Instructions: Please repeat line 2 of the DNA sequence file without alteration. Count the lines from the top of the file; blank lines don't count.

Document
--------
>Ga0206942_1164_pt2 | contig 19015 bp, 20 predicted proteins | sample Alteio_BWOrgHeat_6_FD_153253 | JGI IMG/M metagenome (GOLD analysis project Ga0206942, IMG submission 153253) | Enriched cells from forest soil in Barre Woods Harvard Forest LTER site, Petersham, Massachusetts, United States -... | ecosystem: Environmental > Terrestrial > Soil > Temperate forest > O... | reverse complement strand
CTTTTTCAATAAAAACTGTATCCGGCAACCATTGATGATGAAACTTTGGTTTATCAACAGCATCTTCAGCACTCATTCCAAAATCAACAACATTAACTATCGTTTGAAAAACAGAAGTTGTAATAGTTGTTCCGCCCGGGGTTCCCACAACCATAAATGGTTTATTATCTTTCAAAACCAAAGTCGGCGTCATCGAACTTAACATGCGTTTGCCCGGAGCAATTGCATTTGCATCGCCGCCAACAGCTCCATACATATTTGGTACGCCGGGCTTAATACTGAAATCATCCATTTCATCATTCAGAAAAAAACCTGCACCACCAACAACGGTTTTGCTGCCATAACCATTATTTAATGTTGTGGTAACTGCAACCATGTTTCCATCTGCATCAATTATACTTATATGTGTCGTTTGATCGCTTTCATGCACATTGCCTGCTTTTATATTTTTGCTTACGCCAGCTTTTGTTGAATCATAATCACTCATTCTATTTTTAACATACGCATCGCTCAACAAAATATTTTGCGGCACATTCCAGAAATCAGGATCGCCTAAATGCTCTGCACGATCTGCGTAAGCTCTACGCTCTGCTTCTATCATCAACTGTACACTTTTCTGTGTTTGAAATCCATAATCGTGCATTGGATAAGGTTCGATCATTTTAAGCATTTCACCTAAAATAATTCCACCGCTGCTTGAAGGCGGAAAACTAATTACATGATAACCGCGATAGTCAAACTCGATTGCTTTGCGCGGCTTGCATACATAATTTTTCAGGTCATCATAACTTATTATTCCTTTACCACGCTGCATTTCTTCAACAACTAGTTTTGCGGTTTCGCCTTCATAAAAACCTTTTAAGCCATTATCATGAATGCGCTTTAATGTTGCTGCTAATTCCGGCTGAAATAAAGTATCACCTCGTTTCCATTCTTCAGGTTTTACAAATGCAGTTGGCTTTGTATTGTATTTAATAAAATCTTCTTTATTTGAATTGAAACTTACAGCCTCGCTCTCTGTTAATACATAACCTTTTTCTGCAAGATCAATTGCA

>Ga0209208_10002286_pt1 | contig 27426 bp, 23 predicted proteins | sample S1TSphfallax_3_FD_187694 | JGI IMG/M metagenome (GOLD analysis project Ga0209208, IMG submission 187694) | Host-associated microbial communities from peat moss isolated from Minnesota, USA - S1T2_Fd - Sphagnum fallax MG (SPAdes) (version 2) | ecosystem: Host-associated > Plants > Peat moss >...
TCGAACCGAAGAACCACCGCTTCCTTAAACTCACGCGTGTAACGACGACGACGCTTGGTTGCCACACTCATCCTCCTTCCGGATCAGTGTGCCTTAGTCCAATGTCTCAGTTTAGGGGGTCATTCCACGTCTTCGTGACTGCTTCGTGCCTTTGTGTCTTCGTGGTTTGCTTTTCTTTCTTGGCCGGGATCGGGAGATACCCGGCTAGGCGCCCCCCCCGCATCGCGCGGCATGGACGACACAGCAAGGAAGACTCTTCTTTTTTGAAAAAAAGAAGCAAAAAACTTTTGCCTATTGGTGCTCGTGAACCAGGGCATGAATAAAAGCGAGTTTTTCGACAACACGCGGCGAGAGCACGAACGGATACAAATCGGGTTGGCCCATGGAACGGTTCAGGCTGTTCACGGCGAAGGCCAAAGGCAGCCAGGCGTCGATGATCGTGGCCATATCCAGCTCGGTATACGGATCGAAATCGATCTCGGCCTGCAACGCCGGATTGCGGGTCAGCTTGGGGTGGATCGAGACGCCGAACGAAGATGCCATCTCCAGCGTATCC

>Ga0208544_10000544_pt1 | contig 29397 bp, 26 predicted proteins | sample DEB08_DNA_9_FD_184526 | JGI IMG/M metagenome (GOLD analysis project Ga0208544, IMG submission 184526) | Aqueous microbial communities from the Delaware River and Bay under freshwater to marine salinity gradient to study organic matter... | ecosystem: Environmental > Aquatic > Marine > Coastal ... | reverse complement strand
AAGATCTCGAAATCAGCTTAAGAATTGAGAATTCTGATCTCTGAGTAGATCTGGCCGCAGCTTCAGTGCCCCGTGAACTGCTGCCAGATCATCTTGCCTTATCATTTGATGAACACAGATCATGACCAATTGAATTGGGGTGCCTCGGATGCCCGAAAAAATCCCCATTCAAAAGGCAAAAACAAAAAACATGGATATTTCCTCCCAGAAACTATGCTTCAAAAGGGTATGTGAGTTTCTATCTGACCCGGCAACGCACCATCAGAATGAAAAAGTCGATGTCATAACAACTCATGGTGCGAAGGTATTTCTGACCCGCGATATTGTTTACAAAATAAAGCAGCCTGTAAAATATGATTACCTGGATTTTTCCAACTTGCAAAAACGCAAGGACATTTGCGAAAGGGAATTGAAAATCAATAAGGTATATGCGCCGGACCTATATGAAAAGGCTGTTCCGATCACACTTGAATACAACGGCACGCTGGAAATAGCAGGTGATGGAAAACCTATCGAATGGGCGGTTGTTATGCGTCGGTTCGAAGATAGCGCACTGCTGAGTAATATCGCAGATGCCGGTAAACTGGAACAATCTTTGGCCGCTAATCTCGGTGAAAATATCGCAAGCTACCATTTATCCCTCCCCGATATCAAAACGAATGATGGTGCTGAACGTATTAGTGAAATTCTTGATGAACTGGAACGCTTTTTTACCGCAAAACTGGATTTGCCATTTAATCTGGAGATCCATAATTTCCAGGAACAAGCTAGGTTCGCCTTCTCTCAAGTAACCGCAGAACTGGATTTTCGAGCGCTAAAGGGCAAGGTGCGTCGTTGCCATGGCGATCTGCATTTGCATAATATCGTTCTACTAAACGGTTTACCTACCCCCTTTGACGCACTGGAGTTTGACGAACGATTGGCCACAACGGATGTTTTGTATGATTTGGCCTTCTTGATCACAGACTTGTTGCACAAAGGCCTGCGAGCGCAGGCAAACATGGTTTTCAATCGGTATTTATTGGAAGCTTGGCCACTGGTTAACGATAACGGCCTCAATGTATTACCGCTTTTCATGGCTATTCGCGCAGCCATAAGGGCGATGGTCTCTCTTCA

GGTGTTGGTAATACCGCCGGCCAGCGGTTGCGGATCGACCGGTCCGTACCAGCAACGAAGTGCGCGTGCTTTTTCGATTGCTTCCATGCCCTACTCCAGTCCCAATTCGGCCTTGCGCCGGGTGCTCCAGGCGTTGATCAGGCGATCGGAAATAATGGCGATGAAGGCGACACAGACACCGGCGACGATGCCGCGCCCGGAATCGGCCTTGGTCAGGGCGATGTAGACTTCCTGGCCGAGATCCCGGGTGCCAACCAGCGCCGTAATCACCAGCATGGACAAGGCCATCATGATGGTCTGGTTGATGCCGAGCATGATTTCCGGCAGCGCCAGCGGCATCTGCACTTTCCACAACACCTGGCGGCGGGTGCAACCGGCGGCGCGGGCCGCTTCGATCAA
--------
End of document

CTTTTTCAATAAAAACTGTATCCGGCAACCATTGATGATGAAACTTTGGTTTATCAACAGCATCTTCAGCACTCATTCCAAAATCAACAACATTAACTATCGTTTGAAAAACAGAAGTTGTAATAGTTGTTCCGCCCGGGGTTCCCACAACCATAAATGGTTTATTATCTTTCAAAACCAAAGTCGGCGTCATCGAACTTAACATGCGTTTGCCCGGAGCAATTGCATTTGCATCGCCGCCAACAGCTCCATACATATTTGGTACGCCGGGCTTAATACTGAAATCATCCATTTCATCATTCAGAAAAAAACCTGCACCACCAACAACGGTTTTGCTGCCATAACCATTATTTAATGTTGTGGTAACTGCAACCATGTTTCCATCTGCATCAATTATACTTATATGTGTCGTTTGATCGCTTTCATGCACATTGCCTGCTTTTATATTTTTGCTTACGCCAGCTTTTGTTGAATCATAATCACTCATTCTATTTTTAACATACGCATCGCTCAACAAAATATTTTGCGGCACATTCCAGAAATCAGGATCGCCTAAATGCTCTGCACGATCTGCGTAAGCTCTACGCTCTGCTTCTATCATCAACTGTACACTTTTCTGTGTTTGAAATCCATAATCGTGCATTGGATAAGGTTCGATCATTTTAAGCATTTCACCTAAAATAATTCCACCGCTGCTTGAAGGCGGAAAACTAATTACATGATAACCGCGATAGTCAAACTCGATTGCTTTGCGCGGCTTGCATACATAATTTTTCAGGTCATCATAACTTATTATTCCTTTACCACGCTGCATTTCTTCAACAACTAGTTTTGCGGTTTCGCCTTCATAAAAACCTTTTAAGCCATTATCATGAATGCGCTTTAATGTTGCTGCTAATTCCGGCTGAAATAAAGTATCACCTCGTTTCCATTCTTCAGGTTTTACAAATGCAGTTGGCTTTGTATTGTATTTAATAAAATCTTCTTTATTTGAATTGAAACTTACAGCCTCGCTCTCTGTTAATACATAACCTTTTTCTGCAAGATCAATTGCA